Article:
Tensions in Mideast ripple across globe

An oil tanker is on fire near the Strait of Hormuz, a key shipping route, on Thursday. The U.S. Navy rushed to evacuate sailors amid heightened tensions between Washington and Tehran.

News that two tanker ships have suffered suspected attacks in the Gulf of Oman, near the strategic Strait of Hormuz, has focused new attention on the region as tensions have risen between the United States and Iran — and between their allies.

Where is the Strait of Hormuz?

The Strait of Hormuz is the narrow mouth of the Persian Gulf. It is in the territorial waters of Iran and Oman and is an international transit route. Its narrowest point is 24 miles wide. But the width of the shipping lanes — one in each direction — is only 2 miles wide. When ships travel eastward into the Gulf of Oman, they then can then travel to the rest of the world.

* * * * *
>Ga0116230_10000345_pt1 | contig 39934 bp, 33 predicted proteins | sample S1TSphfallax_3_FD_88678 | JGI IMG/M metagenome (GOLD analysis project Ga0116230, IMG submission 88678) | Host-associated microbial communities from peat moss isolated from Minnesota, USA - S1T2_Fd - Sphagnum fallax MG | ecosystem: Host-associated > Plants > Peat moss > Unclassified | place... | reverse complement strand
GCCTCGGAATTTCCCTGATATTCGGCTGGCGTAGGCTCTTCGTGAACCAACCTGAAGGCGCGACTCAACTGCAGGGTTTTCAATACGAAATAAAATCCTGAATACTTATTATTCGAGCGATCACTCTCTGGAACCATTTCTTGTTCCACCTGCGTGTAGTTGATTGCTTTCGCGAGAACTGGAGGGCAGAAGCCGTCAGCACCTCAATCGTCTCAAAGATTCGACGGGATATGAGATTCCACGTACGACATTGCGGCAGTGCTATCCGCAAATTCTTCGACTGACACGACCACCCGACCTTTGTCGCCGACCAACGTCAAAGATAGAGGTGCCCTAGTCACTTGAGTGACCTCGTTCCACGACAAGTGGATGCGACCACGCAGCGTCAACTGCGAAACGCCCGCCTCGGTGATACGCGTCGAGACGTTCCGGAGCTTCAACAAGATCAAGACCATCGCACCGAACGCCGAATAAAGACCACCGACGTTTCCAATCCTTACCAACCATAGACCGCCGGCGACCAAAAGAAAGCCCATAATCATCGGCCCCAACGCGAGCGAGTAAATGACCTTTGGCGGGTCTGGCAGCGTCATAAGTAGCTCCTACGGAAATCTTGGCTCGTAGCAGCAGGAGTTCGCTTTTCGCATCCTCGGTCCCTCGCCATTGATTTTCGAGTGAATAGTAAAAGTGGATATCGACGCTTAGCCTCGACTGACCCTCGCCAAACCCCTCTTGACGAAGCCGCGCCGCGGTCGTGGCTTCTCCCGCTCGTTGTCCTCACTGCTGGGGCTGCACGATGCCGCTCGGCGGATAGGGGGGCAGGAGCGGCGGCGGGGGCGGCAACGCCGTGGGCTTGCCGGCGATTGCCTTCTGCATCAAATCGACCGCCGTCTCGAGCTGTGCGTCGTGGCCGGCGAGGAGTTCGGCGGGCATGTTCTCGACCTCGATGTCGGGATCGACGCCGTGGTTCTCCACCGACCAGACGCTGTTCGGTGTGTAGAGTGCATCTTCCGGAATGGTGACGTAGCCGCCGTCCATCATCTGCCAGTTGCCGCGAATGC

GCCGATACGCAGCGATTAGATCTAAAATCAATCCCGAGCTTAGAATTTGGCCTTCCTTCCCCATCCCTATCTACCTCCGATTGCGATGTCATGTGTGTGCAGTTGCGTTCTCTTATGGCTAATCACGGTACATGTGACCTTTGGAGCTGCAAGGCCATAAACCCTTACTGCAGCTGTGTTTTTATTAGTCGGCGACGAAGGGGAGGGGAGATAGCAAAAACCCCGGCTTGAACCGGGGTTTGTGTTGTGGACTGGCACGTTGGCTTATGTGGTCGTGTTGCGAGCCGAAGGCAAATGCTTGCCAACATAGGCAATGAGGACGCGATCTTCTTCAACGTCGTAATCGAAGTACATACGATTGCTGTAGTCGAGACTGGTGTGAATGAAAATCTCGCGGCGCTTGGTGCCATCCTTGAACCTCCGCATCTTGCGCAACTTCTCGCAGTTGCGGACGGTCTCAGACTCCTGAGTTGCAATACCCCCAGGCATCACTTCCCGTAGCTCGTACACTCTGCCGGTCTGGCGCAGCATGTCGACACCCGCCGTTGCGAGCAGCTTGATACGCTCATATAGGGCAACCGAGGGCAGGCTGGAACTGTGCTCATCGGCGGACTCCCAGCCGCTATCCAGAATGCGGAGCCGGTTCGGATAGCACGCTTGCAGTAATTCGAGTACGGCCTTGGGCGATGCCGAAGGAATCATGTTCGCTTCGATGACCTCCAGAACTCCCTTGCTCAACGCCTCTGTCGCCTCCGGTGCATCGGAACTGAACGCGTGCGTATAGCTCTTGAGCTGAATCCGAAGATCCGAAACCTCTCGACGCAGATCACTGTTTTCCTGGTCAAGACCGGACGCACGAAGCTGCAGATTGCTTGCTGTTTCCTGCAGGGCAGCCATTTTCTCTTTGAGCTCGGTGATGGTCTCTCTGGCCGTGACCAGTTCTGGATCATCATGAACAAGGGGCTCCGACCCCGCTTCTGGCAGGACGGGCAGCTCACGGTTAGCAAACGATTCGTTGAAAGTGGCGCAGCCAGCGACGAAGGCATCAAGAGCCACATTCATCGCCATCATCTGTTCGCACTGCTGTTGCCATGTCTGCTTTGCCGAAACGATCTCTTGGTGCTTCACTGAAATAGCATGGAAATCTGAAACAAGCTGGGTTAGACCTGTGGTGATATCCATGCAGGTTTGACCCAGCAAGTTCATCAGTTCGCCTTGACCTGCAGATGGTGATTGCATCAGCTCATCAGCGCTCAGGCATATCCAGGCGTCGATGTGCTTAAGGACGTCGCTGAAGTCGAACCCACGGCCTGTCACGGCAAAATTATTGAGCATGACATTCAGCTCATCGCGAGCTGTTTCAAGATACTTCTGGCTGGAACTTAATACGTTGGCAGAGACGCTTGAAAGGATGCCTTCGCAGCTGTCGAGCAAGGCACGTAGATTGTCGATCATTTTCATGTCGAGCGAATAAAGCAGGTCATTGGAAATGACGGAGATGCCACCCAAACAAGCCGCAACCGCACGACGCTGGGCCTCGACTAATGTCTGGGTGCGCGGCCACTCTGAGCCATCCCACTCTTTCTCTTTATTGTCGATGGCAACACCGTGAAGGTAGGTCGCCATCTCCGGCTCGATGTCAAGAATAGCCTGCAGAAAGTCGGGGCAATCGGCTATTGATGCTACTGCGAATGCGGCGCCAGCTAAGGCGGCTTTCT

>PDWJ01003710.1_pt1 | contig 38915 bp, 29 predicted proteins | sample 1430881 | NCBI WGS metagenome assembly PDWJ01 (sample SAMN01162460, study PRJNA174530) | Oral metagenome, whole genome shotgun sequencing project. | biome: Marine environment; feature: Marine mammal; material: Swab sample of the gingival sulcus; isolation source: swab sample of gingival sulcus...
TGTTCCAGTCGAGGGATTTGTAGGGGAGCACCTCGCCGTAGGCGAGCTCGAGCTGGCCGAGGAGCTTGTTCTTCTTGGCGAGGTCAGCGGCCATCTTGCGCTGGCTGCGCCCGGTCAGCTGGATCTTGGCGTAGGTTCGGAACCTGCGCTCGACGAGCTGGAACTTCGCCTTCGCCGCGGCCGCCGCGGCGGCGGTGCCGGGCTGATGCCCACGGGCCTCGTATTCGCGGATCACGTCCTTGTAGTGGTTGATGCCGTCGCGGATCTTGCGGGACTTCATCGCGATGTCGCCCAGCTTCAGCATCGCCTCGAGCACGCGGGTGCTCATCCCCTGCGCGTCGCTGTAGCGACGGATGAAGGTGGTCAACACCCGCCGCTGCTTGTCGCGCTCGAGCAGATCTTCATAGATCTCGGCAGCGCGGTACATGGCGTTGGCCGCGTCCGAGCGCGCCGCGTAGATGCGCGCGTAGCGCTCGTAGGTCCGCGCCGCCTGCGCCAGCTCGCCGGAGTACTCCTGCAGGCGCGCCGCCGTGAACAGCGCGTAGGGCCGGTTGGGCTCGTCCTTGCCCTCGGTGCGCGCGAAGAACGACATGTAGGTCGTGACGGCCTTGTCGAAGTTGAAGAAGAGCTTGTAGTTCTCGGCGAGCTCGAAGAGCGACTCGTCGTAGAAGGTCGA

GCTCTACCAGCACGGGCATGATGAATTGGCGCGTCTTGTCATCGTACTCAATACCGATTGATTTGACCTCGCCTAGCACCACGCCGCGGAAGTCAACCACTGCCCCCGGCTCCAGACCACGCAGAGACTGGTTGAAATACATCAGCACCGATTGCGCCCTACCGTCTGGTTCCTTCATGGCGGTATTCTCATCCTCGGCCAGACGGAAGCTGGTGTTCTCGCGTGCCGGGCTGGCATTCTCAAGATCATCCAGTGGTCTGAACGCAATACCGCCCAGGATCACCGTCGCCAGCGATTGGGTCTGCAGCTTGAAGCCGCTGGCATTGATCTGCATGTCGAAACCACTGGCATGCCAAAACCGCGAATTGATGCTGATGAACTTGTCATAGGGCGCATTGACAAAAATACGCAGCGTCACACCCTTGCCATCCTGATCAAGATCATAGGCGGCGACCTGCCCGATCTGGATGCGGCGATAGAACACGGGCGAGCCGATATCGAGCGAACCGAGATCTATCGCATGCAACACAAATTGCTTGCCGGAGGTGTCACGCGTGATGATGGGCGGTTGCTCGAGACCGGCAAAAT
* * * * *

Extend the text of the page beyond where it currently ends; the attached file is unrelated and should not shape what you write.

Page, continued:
Why is the strait in the news?

Two oil tankers near the strait suffered suspected attacks on Thursday. The United States has blamed Iran.

The incident comes after the U.S. alleged that Iran used mines to attack four oil tankers off the nearby Emirati port of Fujairah last month. Iran has denied being involved. Meanwhile, Iranian-allied rebels in Yemen have increased their missile and drone attacks on Saudi Arabia, a U.S. ally that has been at war in Yemen against the rebels since 2015.

Why is the strait important?

One third of all oil traded by sea, which amounts to 20%of oil tradedworldwide, passes through the strait.

Major OPEC energy producers Saudi Arabia, the United Arab Emirates and Kuwait use the strait to export oil. The strait is also used to export gas worldwide from Qatar, the world's biggest liquefied natural gas producer.

Anything affecting the narrow passage ripples through global energy markets, raising the price of crude oil. That then trickles down to consumers through what they pay for gasoline and other oil products.

What happens now?

How the U.S. and Iranian governments react to the event will be key. The United States has recently moved more military forces into the region, which already hosts the U.S. Navy 5th Fleet in Bahrain and the forward headquarters of the U.S. military's Central Command at the vast Al-Udeid Air Base in Qatar.

Iran says it will enrich its uranium stockpile closer to weapons-grade levels if world powers fail to negotiate new terms for its nuclear deal. It said a deadline of July 7.

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